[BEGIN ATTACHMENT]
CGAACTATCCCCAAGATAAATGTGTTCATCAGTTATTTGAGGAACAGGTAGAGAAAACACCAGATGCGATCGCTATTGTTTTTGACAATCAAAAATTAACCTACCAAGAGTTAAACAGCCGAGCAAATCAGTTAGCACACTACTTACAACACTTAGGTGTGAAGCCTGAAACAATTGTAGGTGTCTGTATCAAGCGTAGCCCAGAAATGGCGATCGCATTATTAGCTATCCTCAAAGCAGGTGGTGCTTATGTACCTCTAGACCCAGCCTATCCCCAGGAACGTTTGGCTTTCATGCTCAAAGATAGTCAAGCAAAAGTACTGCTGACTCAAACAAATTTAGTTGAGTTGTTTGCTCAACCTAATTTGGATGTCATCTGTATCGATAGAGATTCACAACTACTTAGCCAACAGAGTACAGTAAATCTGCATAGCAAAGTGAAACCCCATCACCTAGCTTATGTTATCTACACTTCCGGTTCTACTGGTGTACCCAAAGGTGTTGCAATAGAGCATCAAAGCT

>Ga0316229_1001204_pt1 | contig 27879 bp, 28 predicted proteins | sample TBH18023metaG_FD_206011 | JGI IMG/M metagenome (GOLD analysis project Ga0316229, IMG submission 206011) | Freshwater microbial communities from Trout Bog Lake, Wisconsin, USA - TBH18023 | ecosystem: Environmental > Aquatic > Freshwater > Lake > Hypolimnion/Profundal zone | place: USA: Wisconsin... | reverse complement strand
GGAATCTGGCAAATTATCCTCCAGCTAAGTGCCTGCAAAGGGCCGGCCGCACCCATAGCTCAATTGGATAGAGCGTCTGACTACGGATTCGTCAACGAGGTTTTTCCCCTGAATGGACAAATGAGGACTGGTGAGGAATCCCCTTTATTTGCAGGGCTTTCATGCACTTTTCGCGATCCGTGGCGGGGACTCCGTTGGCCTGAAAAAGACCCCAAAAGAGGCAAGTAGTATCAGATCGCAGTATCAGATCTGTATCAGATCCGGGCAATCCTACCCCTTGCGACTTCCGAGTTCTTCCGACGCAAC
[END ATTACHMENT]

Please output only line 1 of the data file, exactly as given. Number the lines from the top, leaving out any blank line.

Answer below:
CGAACTATCCCCAAGATAAATGTGTTCATCAGTTATTTGAGGAACAGGTAGAGAAAACACCAGATGCGATCGCTATTGTTTTTGACAATCAAAAATTAACCTACCAAGAGTTAAACAGCCGAGCAAATCAGTTAGCACACTACTTACAACACTTAGGTGTGAAGCCTGAAACAATTGTAGGTGTCTGTATCAAGCGTAGCCCAGAAATGGCGATCGCATTATTAGCTATCCTCAAAGCAGGTGGTGCTTATGTACCTCTAGACCCAGCCTATCCCCAGGAACGTTTGGCTTTCATGCTCAAAGATAGTCAAGCAAAAGTACTGCTGACTCAAACAAATTTAGTTGAGTTGTTTGCTCAACCTAATTTGGATGTCATCTGTATCGATAGAGATTCACAACTACTTAGCCAACAGAGTACAGTAAATCTGCATAGCAAAGTGAAACCCCATCACCTAGCTTATGTTATCTACACTTCCGGTTCTACTGGTGTACCCAAAGGTGTTGCAATAGAGCATCAAAGCT